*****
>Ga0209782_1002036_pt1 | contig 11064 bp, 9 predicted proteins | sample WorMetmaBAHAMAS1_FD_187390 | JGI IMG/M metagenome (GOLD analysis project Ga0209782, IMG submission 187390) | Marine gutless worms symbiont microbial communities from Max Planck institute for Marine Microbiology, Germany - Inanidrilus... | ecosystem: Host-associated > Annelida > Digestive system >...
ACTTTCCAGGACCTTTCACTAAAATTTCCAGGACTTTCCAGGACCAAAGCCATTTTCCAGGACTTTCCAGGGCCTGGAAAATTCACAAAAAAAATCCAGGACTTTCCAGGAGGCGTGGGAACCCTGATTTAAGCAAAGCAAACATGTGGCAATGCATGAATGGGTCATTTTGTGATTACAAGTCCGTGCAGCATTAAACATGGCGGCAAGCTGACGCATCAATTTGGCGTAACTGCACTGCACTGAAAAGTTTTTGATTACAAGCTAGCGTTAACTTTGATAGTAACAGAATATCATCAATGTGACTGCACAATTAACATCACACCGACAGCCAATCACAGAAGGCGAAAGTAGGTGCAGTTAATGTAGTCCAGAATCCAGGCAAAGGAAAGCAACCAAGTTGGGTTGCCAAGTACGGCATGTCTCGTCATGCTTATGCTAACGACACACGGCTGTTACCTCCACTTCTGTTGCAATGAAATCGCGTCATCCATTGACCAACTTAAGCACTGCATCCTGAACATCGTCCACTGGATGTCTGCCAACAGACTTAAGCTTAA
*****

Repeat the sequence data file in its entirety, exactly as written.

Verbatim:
>Ga0209782_1002036_pt1 | contig 11064 bp, 9 predicted proteins | sample WorMetmaBAHAMAS1_FD_187390 | JGI IMG/M metagenome (GOLD analysis project Ga0209782, IMG submission 187390) | Marine gutless worms symbiont microbial communities from Max Planck institute for Marine Microbiology, Germany - Inanidrilus... | ecosystem: Host-associated > Annelida > Digestive system >...
ACTTTCCAGGACCTTTCACTAAAATTTCCAGGACTTTCCAGGACCAAAGCCATTTTCCAGGACTTTCCAGGGCCTGGAAAATTCACAAAAAAAATCCAGGACTTTCCAGGAGGCGTGGGAACCCTGATTTAAGCAAAGCAAACATGTGGCAATGCATGAATGGGTCATTTTGTGATTACAAGTCCGTGCAGCATTAAACATGGCGGCAAGCTGACGCATCAATTTGGCGTAACTGCACTGCACTGAAAAGTTTTTGATTACAAGCTAGCGTTAACTTTGATAGTAACAGAATATCATCAATGTGACTGCACAATTAACATCACACCGACAGCCAATCACAGAAGGCGAAAGTAGGTGCAGTTAATGTAGTCCAGAATCCAGGCAAAGGAAAGCAACCAAGTTGGGTTGCCAAGTACGGCATGTCTCGTCATGCTTATGCTAACGACACACGGCTGTTACCTCCACTTCTGTTGCAATGAAATCGCGTCATCCATTGACCAACTTAAGCACTGCATCCTGAACATCGTCCACTGGATGTCTGCCAACAGACTTAAGCTTAA